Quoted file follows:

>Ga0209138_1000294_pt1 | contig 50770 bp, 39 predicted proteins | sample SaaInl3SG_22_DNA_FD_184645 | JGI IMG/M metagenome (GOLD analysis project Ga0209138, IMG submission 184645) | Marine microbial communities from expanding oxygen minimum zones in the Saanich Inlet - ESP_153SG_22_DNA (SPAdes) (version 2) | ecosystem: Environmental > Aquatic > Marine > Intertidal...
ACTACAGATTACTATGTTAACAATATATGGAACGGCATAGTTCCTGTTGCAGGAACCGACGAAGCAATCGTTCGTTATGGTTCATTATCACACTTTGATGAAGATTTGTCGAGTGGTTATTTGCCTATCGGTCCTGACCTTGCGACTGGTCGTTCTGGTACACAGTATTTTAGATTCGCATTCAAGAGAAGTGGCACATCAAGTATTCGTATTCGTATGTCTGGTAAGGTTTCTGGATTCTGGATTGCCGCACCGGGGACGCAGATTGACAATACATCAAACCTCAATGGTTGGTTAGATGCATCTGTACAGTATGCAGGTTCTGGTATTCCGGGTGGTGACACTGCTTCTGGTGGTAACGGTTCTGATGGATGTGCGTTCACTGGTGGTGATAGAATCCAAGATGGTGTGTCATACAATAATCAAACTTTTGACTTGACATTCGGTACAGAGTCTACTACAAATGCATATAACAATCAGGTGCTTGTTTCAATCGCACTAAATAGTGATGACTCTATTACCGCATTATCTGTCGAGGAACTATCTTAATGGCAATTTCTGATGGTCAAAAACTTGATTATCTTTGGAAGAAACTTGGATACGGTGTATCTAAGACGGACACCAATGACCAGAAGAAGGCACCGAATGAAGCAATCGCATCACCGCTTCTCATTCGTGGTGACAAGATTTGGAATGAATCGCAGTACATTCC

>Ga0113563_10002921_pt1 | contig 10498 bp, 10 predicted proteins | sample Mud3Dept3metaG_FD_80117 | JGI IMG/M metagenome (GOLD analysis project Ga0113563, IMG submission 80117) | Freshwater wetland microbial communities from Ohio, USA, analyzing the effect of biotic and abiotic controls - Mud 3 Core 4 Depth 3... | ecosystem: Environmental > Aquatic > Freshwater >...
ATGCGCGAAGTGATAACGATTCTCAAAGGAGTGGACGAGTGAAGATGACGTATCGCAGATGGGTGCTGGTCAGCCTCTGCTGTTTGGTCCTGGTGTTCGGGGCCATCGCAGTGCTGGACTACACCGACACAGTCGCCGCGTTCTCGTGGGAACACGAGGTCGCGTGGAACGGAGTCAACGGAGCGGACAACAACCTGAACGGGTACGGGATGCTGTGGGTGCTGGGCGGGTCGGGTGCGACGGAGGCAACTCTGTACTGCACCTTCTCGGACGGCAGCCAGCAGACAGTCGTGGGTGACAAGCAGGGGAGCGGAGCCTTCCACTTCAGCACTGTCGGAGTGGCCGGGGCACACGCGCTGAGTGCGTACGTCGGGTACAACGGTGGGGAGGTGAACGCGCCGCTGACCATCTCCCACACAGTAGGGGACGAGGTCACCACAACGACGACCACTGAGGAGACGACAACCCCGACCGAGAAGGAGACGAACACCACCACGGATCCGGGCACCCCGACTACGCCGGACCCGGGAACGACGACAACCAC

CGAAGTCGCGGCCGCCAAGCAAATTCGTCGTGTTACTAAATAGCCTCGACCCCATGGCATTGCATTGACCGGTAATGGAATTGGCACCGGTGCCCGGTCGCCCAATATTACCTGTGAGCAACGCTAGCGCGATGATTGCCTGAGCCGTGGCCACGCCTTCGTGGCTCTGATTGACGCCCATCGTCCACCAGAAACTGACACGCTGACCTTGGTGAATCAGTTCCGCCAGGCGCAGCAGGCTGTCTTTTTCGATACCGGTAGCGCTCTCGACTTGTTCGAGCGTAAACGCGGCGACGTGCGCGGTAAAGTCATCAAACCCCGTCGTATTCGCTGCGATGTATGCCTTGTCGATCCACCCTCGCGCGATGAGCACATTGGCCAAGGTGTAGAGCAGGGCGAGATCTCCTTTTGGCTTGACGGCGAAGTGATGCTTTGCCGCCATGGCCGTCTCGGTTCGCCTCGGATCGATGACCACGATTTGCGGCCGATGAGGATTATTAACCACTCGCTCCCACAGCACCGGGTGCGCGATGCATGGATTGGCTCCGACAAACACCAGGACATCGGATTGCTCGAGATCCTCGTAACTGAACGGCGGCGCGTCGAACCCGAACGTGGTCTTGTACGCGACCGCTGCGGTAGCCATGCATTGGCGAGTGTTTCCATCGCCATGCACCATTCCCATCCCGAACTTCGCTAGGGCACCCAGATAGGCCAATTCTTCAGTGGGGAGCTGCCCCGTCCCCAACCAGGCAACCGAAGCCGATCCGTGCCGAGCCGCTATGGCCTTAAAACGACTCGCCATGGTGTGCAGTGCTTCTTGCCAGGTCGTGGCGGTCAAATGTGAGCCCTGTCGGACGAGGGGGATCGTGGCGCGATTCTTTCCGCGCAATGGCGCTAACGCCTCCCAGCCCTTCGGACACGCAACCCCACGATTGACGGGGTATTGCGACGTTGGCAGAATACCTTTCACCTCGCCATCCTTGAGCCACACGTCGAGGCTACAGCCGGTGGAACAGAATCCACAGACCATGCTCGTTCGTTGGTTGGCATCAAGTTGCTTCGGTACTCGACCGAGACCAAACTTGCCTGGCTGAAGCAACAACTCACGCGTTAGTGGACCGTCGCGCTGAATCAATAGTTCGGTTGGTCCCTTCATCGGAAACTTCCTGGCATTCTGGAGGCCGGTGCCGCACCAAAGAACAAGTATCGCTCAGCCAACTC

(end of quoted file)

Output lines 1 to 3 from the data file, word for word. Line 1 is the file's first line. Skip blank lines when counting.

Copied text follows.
>Ga0209138_1000294_pt1 | contig 50770 bp, 39 predicted proteins | sample SaaInl3SG_22_DNA_FD_184645 | JGI IMG/M metagenome (GOLD analysis project Ga0209138, IMG submission 184645) | Marine microbial communities from expanding oxygen minimum zones in the Saanich Inlet - ESP_153SG_22_DNA (SPAdes) (version 2) | ecosystem: Environmental > Aquatic > Marine > Intertidal...
ACTACAGATTACTATGTTAACAATATATGGAACGGCATAGTTCCTGTTGCAGGAACCGACGAAGCAATCGTTCGTTATGGTTCATTATCACACTTTGATGAAGATTTGTCGAGTGGTTATTTGCCTATCGGTCCTGACCTTGCGACTGGTCGTTCTGGTACACAGTATTTTAGATTCGCATTCAAGAGAAGTGGCACATCAAGTATTCGTATTCGTATGTCTGGTAAGGTTTCTGGATTCTGGATTGCCGCACCGGGGACGCAGATTGACAATACATCAAACCTCAATGGTTGGTTAGATGCATCTGTACAGTATGCAGGTTCTGGTATTCCGGGTGGTGACACTGCTTCTGGTGGTAACGGTTCTGATGGATGTGCGTTCACTGGTGGTGATAGAATCCAAGATGGTGTGTCATACAATAATCAAACTTTTGACTTGACATTCGGTACAGAGTCTACTACAAATGCATATAACAATCAGGTGCTTGTTTCAATCGCACTAAATAGTGATGACTCTATTACCGCATTATCTGTCGAGGAACTATCTTAATGGCAATTTCTGATGGTCAAAAACTTGATTATCTTTGGAAGAAACTTGGATACGGTGTATCTAAGACGGACACCAATGACCAGAAGAAGGCACCGAATGAAGCAATCGCATCACCGCTTCTCATTCGTGGTGACAAGATTTGGAATGAATCGCAGTACATTCC

>Ga0113563_10002921_pt1 | contig 10498 bp, 10 predicted proteins | sample Mud3Dept3metaG_FD_80117 | JGI IMG/M metagenome (GOLD analysis project Ga0113563, IMG submission 80117) | Freshwater wetland microbial communities from Ohio, USA, analyzing the effect of biotic and abiotic controls - Mud 3 Core 4 Depth 3... | ecosystem: Environmental > Aquatic > Freshwater >...